The plot defies description and at some point the audience is exhausted. But Hasbro’s autobots and decepticons are back and they’re just as much fun or tedious as they ever were in a movie, depending on one’s age and perspective. Bay, working with Ehren Kruger’s screenplay, shows more respect for a story this time around, to the extent possible. His arrested development, non-intellectual, nine year-old boy sensibility is intact with the attention span to match. Nothing on screen lasts for longer than a few seconds, though with a coherent main plot and dedicated character actors such as Stanley Tucci as comic relief, Kelsey Grammer as a power-lusting government agent and Mark Wahlberg essentially as Mark Wahlberg, the movie combines its stomach-turning sensory assaults with elements of Cars, Die Hard and the Fast and Furious pictures to deliver a Saturday matinee that’s sure to kill a couple of hours. When I asked about press notes at the studio screening, a publicist just looked at me and deadpanned: “This is a Transformers movie.” So I have no clue who the two young lead actors are and it’s not worth the effort of cross referencing movie sites. They are both fine in the film.

The same can’t be said for the Chinese actors through no fault of their own. Their inclusion is so conspicuous, like the movie’s beer and car product plugs, that they detract and exhaust from an already overloaded movie. The Chinese militarism doesn’t fit, either, but all of this appears later in the film. The first part involves a rogue government conspiracy to round up the autobots and catch leading good ‘bot Optimus Prime. The nefarious plot entails a Transformers origins story that’s best left unsaid. Enter Wahlberg superfically (very superficially) representing family and property rights as an inventor in Texas whose nubile daughter wears cutoffs and screams and gasps throughout the movie. Action moves from Texas to Chicago to China. In between, Bay includes homage to Westerns with the autobot outlaws in Monument Valley and the Texas phase includes passing references to government thugs.

The best scenes of Transformers: Age of Extinction never last long. They get swallowed by subplots. Interesting points about worshipping at the temple of technology, loyalty and the military-industrial complex are similarly lost in the din of pandering to Asian markets. When it’s focused on car chasing and action-driven humor (despite the astronomical body count), with Tucci getting the funniest lines, the fourth Hasbro action figure movie can be entertaining. I saw it in 3D which adds nothing but weight on the nose and dollars to the ticket price. The picture is also being released in IMAX theaters.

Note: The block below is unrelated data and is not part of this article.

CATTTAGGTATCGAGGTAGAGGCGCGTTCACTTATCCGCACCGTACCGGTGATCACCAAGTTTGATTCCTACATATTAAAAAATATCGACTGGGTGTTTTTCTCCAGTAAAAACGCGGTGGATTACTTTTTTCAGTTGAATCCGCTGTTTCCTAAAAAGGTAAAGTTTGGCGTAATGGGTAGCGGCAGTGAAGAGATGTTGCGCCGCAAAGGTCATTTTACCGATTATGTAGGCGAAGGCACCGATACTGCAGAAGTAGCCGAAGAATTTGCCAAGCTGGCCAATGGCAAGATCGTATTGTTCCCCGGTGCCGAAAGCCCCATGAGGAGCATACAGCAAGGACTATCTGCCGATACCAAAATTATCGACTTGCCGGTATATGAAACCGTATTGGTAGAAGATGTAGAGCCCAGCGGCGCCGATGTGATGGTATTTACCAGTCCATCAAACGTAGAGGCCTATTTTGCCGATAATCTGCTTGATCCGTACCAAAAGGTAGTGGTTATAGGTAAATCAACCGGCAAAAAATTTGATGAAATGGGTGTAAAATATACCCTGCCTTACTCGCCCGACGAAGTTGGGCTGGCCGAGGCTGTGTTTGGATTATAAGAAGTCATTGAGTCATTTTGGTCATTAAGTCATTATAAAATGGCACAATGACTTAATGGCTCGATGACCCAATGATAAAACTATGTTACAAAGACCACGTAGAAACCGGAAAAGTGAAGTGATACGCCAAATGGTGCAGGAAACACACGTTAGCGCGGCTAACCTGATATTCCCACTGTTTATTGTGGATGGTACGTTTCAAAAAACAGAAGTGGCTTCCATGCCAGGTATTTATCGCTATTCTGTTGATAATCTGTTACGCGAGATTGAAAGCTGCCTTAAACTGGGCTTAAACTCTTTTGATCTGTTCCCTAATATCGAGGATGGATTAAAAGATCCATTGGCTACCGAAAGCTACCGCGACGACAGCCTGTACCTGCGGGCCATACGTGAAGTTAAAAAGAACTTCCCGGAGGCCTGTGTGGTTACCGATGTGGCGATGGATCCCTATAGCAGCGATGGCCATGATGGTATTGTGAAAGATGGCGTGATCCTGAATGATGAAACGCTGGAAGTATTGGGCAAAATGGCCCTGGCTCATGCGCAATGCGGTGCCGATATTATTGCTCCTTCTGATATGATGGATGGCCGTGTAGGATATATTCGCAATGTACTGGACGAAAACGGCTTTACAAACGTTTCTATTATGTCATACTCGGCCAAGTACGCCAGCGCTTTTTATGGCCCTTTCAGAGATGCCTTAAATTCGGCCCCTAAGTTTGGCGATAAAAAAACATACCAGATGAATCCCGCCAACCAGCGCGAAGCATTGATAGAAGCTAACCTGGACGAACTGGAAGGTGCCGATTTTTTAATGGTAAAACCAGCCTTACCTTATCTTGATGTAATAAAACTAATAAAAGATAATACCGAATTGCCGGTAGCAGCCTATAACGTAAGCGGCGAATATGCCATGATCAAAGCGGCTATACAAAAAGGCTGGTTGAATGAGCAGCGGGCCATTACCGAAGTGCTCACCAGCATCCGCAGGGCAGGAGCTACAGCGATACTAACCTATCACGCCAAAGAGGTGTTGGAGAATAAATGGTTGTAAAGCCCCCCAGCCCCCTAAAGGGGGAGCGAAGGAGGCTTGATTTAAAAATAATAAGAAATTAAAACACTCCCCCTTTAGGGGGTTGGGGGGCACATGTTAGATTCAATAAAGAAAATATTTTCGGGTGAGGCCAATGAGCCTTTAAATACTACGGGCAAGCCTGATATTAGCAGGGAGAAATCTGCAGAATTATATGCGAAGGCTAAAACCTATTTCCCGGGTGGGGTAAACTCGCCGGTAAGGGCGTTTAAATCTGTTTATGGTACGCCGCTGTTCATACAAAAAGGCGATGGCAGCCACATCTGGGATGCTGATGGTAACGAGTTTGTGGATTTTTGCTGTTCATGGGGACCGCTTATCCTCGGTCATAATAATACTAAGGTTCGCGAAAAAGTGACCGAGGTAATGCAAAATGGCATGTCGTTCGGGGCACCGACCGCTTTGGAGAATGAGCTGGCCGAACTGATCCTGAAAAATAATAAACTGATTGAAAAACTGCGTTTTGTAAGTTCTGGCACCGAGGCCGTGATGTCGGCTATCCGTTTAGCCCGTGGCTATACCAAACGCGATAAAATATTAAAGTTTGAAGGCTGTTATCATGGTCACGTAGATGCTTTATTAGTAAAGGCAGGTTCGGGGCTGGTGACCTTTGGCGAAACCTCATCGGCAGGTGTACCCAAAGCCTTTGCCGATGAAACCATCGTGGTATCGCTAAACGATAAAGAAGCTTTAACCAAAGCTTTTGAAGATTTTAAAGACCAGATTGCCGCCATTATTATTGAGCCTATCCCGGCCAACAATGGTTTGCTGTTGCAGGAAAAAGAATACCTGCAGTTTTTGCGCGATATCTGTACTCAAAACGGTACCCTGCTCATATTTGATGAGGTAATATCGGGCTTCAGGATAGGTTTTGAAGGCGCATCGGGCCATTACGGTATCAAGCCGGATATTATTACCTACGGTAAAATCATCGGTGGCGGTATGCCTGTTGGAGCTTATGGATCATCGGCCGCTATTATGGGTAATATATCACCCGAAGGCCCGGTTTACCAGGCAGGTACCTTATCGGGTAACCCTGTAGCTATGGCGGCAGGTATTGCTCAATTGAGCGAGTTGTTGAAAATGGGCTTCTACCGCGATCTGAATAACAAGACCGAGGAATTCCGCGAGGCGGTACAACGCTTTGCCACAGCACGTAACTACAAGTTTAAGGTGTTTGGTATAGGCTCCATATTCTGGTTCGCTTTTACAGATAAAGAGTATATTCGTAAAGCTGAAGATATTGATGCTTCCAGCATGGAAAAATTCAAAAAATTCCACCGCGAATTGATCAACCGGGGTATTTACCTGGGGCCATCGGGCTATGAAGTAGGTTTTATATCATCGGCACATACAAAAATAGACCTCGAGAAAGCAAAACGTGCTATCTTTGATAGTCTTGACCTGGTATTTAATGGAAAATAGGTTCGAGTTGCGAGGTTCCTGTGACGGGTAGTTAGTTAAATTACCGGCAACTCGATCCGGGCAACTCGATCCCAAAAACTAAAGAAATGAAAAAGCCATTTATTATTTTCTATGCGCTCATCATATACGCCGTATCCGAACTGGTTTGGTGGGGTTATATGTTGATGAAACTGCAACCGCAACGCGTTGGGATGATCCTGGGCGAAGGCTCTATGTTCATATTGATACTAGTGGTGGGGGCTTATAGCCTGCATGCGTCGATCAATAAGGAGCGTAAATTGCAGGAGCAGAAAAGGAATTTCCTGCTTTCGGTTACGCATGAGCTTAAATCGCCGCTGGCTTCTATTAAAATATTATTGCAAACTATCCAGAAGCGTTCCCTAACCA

Eli Wallach Dies

Actor Eli Wallach, an exceptional actor whose work in motion pictures, stage and television spans decades, has died. He was 98 years old. From his role as a sexually predatory cotton gin owner in Elia Kazan’s Baby Doll (1956) to his performance as an embittered writer in The Holiday (2006), the Brooklyn-born Army veteran Wallach was electrifying on screen.

EliWallachYou couldn’t take your eyes off of him. I’d just watched him the other night as Guido on Turner Classic Movies dancing with Marilyn Monroe in her last movie, The Misfits (1961), another fine film. It’s a haunting Western co-starring Thelma Ritter and Clark Gable in his last movie, too, and Wallach depicts a sidekick to Gable’s cowboy. But he makes the character into so much more than that. Wallach’s Guido is an automotive mechanic in Reno who up and quits his job to chase wild Mustangs as part of this strange, lonely and unlikely quartet. His character starts as a regular fellow who spots Monroe’s newly divorced bombshell in an upstairs window and he unfolds as a widower with a past worth knowing about, and letting go of, in an unforgettable scene in which he dances, really dances, with the bombshell who is suddenly a human not merely an object. Her tender yet biting insights revive his lust for life but it’s Wallach’s eyes that transmit everything essential about his character’s story.

Small, important roles were masterfully rendered through his artistry. He was excellent in Lasse Hallstrom’s The Hoax (2007), memorable in NBC’s ER (2003) and as a judge in LA Law (1991), and he added to Godfather, Wall Street and Chinatown sequels. He could play hard or soft, gay or straight, monsignor or rabbi and he played them all. He was featured or co-starred in pictures with Clint Eastwood, Audrey Hepburn, Mickey Rooney, Gregory Peck, Barbra Streisand and Omar Sharif. His 1960s work in such influential films as The Magnificent Seven (1960), How the West Was Won (1962) and The Good, the Bad and the Ugly (1966) stayed true to his abilities and his dedication to his work continued in exemplary performances in The Deep (1977) and Skokie (1981) and until a few years ago. Eli Wallach ended his career as he had started it in his film debut as the villain in Baby Doll, pictured here, with his form fitting each role flawlessly and with his character as the highest purpose of each performance.